That blog where somebody eats school lunch every day and photographs each meal is appalling. When and where did it become okay to serve kids prepackaged meals that look worse than the stuff they used to serve on airplanes? Who exactly is being served by this?

        • katja

          ah, hot on site! The ladies eating the food too! No interference from teachers…Sounds wonderful! Those school lunches looked atrocious, eh? Thanks for sharing.

          • Jenny Islander

            The thing is, it seemed to be working perfectly well! The food was cheap, basic stuff, basically what you would find on the table for a big family at home, and making it wasn’t rocket science. We ate a lot of casseroles, spaghetti with sauce, sometimes bowls of hamburger soup (a very thick soup that didn’t slop over easily). No hamburgers, as I said above, but sometimes grilled cheese sandwiches–probably because grilled cheese sandwiches didn’t spatter and they could be arranged very close together on the big griddles. Vegetables were served plain from the can. We got fruit cup, canned applesauce, bananas, apples or oranges if they were cheap that week. Sweets were pans of pudding or brownies from a mix, sometimes chocolate chip bar cookies or sheet cake, occasionally big rectangular pies. Pots, griddles, and pans, and not a lot of complicated work. Older primary students even got to help in the kitchen if they had good report cards.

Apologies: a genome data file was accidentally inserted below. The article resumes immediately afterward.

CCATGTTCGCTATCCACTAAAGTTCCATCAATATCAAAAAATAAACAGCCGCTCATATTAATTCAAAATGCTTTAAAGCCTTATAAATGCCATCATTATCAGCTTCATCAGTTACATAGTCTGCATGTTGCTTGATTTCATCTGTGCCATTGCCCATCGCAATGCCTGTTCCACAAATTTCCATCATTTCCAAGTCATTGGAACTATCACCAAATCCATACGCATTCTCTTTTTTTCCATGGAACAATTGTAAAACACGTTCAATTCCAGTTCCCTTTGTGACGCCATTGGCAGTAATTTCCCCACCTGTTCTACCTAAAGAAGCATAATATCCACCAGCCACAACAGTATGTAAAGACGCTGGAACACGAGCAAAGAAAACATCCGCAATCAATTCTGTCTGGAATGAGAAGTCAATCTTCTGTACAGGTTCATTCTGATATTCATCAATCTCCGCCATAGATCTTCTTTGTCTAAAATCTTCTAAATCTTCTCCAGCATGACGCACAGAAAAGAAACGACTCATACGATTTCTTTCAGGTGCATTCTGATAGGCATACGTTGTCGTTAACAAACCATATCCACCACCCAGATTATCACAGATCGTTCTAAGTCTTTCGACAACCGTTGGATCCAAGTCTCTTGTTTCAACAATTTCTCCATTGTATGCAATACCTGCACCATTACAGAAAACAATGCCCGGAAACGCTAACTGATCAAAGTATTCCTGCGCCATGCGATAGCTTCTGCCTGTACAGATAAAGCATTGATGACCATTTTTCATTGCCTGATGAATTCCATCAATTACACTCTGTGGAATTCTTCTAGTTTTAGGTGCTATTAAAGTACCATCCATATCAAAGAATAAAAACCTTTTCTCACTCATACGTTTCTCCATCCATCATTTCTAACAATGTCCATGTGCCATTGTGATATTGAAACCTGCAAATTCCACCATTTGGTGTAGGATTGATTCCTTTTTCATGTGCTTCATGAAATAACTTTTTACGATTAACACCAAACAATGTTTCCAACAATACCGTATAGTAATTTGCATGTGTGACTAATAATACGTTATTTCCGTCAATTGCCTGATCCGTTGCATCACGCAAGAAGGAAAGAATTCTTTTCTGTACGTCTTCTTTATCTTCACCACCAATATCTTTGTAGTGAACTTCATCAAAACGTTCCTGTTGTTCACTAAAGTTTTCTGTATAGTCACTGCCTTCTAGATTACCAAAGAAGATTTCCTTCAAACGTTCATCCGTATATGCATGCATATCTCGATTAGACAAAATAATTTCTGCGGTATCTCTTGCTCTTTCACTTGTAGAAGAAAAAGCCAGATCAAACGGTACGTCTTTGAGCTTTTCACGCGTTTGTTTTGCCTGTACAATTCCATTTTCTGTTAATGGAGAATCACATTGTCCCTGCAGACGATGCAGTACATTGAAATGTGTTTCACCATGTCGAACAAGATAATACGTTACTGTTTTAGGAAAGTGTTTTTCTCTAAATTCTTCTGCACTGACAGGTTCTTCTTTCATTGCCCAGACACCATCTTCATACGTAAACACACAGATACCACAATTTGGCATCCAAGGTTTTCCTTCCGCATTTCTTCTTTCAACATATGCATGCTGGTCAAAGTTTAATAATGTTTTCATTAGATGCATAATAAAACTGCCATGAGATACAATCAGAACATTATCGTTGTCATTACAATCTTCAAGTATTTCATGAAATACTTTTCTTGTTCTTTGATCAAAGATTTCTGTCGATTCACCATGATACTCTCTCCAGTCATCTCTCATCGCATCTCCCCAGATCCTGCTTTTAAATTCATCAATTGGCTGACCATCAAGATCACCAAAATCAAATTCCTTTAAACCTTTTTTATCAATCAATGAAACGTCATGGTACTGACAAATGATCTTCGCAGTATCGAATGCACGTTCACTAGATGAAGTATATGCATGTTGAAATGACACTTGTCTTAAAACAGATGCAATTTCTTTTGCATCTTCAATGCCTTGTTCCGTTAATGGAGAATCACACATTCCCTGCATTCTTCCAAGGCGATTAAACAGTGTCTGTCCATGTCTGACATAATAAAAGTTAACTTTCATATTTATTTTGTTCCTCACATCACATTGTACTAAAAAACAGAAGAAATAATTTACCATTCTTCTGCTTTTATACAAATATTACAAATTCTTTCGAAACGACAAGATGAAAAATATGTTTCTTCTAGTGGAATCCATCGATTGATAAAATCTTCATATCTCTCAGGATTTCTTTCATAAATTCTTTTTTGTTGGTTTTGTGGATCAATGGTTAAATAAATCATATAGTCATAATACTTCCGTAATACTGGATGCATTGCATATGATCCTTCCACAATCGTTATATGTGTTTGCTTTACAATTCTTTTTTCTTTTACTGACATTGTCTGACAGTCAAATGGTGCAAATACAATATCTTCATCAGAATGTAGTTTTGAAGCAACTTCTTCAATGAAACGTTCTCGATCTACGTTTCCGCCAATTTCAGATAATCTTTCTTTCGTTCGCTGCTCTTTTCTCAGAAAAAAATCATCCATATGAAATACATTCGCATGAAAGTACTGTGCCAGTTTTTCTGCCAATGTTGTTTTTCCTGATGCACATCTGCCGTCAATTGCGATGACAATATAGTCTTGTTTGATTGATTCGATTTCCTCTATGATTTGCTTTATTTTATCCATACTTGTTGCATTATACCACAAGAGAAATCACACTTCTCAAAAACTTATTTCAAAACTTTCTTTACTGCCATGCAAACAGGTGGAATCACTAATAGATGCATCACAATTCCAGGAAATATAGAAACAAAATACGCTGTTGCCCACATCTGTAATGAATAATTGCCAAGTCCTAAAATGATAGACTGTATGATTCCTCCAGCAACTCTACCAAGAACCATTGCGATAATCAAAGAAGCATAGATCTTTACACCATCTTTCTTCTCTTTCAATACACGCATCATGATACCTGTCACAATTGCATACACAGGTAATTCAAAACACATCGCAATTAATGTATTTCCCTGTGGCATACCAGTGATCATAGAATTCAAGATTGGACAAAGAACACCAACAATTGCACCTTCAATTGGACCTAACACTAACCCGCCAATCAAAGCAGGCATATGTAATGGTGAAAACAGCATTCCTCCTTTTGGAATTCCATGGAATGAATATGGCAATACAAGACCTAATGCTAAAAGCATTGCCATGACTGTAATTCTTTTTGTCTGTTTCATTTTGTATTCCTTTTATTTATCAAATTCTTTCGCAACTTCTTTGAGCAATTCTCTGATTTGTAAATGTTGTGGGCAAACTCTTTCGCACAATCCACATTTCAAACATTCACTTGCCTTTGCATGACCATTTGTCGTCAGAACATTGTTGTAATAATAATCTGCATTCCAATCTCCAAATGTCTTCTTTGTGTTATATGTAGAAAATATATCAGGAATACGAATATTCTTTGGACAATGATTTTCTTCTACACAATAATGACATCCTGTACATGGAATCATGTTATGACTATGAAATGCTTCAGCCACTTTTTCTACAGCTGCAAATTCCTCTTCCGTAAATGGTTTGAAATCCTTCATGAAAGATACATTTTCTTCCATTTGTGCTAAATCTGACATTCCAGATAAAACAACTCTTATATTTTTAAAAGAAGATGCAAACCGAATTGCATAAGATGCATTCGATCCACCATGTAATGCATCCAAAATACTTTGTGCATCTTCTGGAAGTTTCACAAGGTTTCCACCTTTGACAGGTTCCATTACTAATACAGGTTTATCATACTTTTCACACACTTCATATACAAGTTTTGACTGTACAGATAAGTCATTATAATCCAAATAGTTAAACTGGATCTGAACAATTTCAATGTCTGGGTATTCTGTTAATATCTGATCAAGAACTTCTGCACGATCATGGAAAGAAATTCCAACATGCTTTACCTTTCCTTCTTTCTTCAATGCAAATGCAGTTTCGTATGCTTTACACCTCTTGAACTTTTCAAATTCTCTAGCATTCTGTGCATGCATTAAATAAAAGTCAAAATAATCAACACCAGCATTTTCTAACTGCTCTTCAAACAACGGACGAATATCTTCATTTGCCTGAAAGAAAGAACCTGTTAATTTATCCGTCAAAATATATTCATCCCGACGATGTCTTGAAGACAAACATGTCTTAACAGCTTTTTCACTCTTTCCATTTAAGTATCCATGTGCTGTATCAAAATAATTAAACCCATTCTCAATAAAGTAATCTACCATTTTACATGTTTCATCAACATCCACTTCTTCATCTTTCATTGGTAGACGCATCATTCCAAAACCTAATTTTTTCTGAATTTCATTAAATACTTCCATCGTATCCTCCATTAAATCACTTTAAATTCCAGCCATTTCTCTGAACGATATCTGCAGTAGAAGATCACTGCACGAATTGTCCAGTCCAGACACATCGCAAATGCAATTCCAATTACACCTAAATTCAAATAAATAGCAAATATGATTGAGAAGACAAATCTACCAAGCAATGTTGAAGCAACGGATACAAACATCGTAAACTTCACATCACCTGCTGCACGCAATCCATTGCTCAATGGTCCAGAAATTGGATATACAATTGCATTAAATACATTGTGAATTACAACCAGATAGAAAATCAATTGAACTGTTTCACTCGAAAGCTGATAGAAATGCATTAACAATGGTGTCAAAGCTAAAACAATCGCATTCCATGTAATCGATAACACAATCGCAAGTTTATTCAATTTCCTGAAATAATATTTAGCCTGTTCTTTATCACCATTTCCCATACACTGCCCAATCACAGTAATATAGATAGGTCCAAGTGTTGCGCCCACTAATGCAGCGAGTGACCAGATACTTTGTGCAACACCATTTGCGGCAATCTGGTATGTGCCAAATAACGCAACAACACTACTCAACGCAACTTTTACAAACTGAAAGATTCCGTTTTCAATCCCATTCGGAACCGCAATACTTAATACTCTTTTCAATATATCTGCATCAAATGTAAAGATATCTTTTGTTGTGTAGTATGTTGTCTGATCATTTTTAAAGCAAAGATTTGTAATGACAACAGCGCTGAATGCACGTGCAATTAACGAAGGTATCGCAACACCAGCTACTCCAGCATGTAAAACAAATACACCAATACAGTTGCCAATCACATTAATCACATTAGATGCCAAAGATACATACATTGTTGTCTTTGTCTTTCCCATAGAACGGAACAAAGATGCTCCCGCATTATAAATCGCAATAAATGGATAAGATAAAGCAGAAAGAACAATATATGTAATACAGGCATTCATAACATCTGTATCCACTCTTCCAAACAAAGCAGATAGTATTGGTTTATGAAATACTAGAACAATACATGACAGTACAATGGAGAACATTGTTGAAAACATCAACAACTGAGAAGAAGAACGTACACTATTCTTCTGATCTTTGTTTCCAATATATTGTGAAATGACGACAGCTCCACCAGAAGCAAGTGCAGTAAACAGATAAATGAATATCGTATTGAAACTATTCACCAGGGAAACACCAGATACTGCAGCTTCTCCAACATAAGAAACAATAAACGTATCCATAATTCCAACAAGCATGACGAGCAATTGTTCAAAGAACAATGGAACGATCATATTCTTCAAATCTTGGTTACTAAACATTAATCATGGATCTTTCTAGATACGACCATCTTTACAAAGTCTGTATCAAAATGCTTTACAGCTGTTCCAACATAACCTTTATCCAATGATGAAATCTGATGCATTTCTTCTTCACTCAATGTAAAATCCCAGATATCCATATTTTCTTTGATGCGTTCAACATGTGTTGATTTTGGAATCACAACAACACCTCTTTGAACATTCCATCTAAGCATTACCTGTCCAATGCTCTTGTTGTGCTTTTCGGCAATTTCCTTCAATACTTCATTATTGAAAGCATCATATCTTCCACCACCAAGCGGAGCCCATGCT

How did the above become too hard?

          • katja

            to jenny’s comment below… I don’t know when it got so hard. My guess is stricter health and nutrition rules, and particularly having to document them? I don’t remember our servers wearing gloves, or checking the food temp with thermometers… equipment cost? I am guessing the lovely story of the lunch ladies taking left-overs home would be strictly verboten these days.I am going to go over to junkfoodscience and read the school lunch stuff sometime, that might give us a clue.

  11. Carol Gwenn

    Outrageous example of “Big Brother knows whats best for you”!

    Excellent question, by the way, asking if the teachers’ brown-bag lunches are subject to the same scrutiny as those of the students. Would really LOVE to have an answer to that. Also, WHAT ABOUT THE PRINCIPAL? Is she chowing down on salads and grilled breast of fowl or is she, like the (pretty slender) leading lady on “The Closer”, sitting in her office with a drawer stuffed full of sweets? Would really be interesting to know just what that woman’s own eating habits are.

    As I’ve commented before, your approach is so sensible, so REASONABLE and logical…is it any wonder that so many people just don’t get it?

    • katja

      i agree. I don’t know why people don’t get it…It’s counter-cultural right now to spread the trust message…